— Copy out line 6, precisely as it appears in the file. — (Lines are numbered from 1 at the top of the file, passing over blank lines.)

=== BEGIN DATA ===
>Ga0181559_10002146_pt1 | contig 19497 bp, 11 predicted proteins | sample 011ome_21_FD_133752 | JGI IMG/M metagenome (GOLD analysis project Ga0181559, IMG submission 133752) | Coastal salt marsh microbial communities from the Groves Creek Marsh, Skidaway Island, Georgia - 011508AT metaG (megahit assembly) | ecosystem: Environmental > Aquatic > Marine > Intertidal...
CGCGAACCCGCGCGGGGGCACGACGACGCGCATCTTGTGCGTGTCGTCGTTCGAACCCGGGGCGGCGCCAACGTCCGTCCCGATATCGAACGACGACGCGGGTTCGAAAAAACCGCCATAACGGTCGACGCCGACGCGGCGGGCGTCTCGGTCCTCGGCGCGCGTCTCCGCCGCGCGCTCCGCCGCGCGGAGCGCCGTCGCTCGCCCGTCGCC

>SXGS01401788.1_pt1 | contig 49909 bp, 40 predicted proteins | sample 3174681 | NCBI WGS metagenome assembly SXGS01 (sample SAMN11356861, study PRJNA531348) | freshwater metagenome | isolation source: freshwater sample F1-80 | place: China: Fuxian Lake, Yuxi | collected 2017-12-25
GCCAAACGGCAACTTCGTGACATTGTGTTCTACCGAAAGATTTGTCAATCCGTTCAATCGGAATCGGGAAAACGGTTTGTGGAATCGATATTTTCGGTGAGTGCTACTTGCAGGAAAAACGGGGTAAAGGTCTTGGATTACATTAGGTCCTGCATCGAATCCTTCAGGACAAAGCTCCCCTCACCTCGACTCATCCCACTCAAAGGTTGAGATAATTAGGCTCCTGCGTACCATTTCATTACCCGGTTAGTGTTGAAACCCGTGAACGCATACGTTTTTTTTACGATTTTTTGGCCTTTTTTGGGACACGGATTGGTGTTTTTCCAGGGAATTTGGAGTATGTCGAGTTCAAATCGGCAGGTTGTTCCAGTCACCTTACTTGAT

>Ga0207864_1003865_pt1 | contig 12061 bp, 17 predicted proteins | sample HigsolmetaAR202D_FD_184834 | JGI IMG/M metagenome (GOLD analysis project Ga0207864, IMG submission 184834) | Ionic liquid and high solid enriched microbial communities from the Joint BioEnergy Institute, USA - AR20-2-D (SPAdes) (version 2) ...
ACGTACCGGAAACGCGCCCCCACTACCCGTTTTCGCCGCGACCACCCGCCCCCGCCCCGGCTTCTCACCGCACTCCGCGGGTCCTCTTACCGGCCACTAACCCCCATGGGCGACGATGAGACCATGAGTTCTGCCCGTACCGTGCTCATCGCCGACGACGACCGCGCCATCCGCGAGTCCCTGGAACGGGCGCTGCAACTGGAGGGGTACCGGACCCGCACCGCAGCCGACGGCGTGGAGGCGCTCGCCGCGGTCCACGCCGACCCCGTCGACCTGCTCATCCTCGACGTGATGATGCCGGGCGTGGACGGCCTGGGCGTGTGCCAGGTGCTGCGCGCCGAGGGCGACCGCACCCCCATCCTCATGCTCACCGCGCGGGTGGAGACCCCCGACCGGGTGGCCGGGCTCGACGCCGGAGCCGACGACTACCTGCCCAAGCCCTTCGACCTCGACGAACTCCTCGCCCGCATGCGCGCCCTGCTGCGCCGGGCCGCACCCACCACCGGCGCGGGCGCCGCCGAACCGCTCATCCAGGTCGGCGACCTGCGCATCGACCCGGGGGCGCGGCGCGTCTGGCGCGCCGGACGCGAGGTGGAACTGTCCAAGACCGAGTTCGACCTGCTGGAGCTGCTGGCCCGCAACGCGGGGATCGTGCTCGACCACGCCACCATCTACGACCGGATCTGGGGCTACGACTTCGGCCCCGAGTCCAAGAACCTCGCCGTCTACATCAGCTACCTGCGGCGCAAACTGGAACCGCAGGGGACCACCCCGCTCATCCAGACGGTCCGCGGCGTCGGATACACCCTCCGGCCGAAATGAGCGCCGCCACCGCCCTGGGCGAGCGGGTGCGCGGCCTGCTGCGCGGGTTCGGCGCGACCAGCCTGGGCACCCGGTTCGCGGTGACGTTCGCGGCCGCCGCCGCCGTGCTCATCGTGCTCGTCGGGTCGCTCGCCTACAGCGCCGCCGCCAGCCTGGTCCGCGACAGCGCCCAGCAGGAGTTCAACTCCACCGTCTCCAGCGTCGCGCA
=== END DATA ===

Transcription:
ACGTACCGGAAACGCGCCCCCACTACCCGTTTTCGCCGCGACCACCCGCCCCCGCCCCGGCTTCTCACCGCACTCCGCGGGTCCTCTTACCGGCCACTAACCCCCATGGGCGACGATGAGACCATGAGTTCTGCCCGTACCGTGCTCATCGCCGACGACGACCGCGCCATCCGCGAGTCCCTGGAACGGGCGCTGCAACTGGAGGGGTACCGGACCCGCACCGCAGCCGACGGCGTGGAGGCGCTCGCCGCGGTCCACGCCGACCCCGTCGACCTGCTCATCCTCGACGTGATGATGCCGGGCGTGGACGGCCTGGGCGTGTGCCAGGTGCTGCGCGCCGAGGGCGACCGCACCCCCATCCTCATGCTCACCGCGCGGGTGGAGACCCCCGACCGGGTGGCCGGGCTCGACGCCGGAGCCGACGACTACCTGCCCAAGCCCTTCGACCTCGACGAACTCCTCGCCCGCATGCGCGCCCTGCTGCGCCGGGCCGCACCCACCACCGGCGCGGGCGCCGCCGAACCGCTCATCCAGGTCGGCGACCTGCGCATCGACCCGGGGGCGCGGCGCGTCTGGCGCGCCGGACGCGAGGTGGAACTGTCCAAGACCGAGTTCGACCTGCTGGAGCTGCTGGCCCGCAACGCGGGGATCGTGCTCGACCACGCCACCATCTACGACCGGATCTGGGGCTACGACTTCGGCCCCGAGTCCAAGAACCTCGCCGTCTACATCAGCTACCTGCGGCGCAAACTGGAACCGCAGGGGACCACCCCGCTCATCCAGACGGTCCGCGGCGTCGGATACACCCTCCGGCCGAAATGAGCGCCGCCACCGCCCTGGGCGAGCGGGTGCGCGGCCTGCTGCGCGGGTTCGGCGCGACCAGCCTGGGCACCCGGTTCGCGGTGACGTTCGCGGCCGCCGCCGCCGTGCTCATCGTGCTCGTCGGGTCGCTCGCCTACAGCGCCGCCGCCAGCCTGGTCCGCGACAGCGCCCAGCAGGAGTTCAACTCCACCGTCTCCAGCGTCGCGCA